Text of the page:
A San Gabriel-based attorney who pleaded guilty to taking part in a multimillion-dollar fraud scheme that sold temporary green cards to foreign investors was sentenced Friday to one day behind bars and ordered to perform 120 hours of community service.
Victoria Chan, 38, of El Monte, pleaded guilty in November 2018 to conspiracy to commit visa fraud, conspiracy to commit wire fraud and international money laundering.
U.S. District Judge Cormac Carney gave Chan credit for the time served and placed her on three years of supervised release.
Chan “assisted in the forfeiture of $20 million in property” and “the return of $2.5 million in restitution,” her attorney, Diane Bass, told City News Service.
Chan played a “minor role in the offense,” Bass said.
“Her father guided and instructed her in everything she did,” Bass said. “She displayed extraordinary remorse” for her crimes, Bass said.
Prosecutors advocated for one year in prison because of her role as an attorney, Bass said.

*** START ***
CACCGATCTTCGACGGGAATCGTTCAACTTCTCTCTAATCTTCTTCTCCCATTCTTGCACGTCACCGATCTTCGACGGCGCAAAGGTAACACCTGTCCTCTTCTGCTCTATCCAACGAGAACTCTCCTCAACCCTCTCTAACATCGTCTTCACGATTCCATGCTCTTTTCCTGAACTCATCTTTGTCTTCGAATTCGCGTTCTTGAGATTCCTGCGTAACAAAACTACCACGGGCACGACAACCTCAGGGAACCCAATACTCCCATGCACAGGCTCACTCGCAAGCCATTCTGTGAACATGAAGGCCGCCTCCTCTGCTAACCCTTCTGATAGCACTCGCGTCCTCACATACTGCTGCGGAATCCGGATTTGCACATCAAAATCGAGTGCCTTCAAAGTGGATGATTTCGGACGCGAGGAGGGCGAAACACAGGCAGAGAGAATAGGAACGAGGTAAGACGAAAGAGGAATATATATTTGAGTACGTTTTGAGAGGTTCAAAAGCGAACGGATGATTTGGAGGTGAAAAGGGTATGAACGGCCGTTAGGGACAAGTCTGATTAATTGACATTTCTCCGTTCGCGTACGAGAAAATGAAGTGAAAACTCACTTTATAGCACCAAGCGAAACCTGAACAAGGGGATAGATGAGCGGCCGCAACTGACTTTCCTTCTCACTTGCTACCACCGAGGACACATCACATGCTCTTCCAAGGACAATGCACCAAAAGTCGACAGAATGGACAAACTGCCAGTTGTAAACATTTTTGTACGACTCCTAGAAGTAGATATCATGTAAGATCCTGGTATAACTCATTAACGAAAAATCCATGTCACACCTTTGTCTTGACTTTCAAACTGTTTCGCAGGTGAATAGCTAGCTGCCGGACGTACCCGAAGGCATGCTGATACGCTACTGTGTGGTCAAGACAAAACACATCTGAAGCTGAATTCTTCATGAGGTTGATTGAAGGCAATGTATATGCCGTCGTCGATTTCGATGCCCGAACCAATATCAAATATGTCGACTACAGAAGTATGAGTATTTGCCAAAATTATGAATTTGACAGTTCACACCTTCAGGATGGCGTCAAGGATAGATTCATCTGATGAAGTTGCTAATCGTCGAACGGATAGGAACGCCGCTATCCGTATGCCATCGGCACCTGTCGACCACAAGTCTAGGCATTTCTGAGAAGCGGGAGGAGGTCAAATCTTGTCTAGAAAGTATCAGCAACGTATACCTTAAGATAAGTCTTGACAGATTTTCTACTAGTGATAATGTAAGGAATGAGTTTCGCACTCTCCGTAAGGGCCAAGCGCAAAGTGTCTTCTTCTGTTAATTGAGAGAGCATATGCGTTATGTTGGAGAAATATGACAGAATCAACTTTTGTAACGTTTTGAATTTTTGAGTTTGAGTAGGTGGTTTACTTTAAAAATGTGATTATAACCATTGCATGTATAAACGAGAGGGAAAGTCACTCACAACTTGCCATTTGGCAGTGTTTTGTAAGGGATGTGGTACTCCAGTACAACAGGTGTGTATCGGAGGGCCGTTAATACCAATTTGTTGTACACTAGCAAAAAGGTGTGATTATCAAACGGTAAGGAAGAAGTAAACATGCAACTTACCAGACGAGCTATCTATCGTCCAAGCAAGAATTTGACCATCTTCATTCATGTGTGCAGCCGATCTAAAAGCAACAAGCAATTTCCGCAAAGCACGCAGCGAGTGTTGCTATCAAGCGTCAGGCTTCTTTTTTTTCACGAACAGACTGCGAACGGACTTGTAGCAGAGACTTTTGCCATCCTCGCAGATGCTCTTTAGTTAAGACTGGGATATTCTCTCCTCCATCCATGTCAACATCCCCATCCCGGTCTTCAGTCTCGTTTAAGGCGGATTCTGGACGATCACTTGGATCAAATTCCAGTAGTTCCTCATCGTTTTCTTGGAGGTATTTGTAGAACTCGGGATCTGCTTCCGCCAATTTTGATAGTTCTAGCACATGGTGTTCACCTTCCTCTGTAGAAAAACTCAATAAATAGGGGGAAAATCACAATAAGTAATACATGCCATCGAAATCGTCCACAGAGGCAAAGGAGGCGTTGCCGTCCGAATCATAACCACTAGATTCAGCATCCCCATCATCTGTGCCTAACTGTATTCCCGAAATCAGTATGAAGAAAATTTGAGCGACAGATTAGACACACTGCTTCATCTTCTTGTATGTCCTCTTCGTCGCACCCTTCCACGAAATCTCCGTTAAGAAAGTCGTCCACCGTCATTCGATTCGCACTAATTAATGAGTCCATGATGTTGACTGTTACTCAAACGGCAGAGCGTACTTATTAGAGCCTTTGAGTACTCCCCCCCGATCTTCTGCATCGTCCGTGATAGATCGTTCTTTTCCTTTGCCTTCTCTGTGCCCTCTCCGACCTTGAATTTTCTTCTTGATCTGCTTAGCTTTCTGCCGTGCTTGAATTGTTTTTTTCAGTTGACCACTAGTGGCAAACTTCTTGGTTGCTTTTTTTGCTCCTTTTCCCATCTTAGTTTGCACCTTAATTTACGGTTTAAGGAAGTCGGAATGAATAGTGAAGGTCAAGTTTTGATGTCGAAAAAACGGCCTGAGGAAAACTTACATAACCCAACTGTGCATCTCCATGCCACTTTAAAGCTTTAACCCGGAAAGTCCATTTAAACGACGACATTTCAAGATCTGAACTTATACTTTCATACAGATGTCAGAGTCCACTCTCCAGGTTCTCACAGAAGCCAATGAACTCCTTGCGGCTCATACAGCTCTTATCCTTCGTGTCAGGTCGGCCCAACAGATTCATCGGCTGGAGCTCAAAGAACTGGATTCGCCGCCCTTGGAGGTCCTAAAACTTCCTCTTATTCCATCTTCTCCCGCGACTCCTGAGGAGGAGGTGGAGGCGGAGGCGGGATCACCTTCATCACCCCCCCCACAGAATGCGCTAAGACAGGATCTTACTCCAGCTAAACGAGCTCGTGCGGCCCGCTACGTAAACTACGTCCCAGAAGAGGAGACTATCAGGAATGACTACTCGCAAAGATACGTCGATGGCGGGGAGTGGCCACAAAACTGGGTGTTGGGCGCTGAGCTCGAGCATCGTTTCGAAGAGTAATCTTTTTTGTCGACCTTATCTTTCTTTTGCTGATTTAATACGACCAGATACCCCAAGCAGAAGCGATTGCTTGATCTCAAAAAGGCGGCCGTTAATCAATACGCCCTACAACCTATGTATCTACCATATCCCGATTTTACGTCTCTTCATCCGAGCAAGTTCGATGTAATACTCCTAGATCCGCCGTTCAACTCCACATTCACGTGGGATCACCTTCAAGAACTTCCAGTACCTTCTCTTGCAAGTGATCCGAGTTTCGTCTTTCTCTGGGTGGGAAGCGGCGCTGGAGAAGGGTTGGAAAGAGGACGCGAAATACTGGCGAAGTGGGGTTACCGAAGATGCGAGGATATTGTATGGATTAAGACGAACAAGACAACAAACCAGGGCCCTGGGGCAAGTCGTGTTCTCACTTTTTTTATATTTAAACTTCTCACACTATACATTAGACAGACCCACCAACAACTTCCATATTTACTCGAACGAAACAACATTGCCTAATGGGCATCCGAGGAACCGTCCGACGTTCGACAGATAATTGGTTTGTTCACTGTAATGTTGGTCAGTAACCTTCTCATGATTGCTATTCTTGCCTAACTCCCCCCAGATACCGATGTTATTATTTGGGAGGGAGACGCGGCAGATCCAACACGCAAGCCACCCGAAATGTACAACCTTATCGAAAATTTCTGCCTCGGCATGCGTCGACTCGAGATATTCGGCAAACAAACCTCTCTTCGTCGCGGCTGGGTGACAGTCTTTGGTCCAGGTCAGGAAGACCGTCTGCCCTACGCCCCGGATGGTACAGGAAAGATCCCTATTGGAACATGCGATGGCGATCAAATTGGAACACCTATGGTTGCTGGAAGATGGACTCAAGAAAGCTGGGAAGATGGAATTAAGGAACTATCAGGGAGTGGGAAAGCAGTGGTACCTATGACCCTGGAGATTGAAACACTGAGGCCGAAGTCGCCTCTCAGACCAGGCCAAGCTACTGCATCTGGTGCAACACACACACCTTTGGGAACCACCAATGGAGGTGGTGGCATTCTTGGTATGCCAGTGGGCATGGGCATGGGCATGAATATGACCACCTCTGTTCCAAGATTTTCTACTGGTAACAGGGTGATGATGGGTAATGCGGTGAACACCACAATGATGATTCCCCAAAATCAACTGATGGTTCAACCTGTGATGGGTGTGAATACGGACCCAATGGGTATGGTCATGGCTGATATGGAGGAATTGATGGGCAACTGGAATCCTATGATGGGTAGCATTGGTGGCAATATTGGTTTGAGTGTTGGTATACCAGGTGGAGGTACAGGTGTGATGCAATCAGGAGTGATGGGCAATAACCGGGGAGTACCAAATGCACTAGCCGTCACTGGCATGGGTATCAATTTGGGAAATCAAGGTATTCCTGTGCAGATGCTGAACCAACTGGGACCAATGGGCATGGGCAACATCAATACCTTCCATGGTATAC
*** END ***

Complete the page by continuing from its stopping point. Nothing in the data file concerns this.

But Chan never wanted to be an attorney and only studied for the position at her father's behest, Bass said. Chan, who gladly turned in her bar card, has been suspended, according to the State Bar of California.
Prosecutors said the fraud scheme generated profits up to $50 million.
Chan's father is in China and has not been charged, Bass said.
The father, who is a Chinese national, is only known as T.C. in the plea deal.
Chan ran San Gabriel-based California Investment Immigration Fund with her father, prosecutors said.
The company used a visa program that issued permanent lawful residence permits -- known as green cards -- to foreign nationals who invest at least $500,000 in a U.S.-based business that generates at least 10 new jobs to run the fraudulent scheme, according to the plea agreement.
About 130 phony visa applications were submitted, and some of the applicants were on China's 100 most-wanted list for bribery and abuse of power, according to federal prosecutors.
Only one of Chan's clients, however, was on the list, and Chan discovered that fact only after the visa application was made, Bass said.
In some cases, the applicants received a $500,000 refund, prosecutors said. Chan pocketed some of the money to buy homes worth nearly $1 million in Diamond Bar and Rancho Cucamonga, according to prosecutors.
Chan, however, never personally benefited from the homes, Bass said.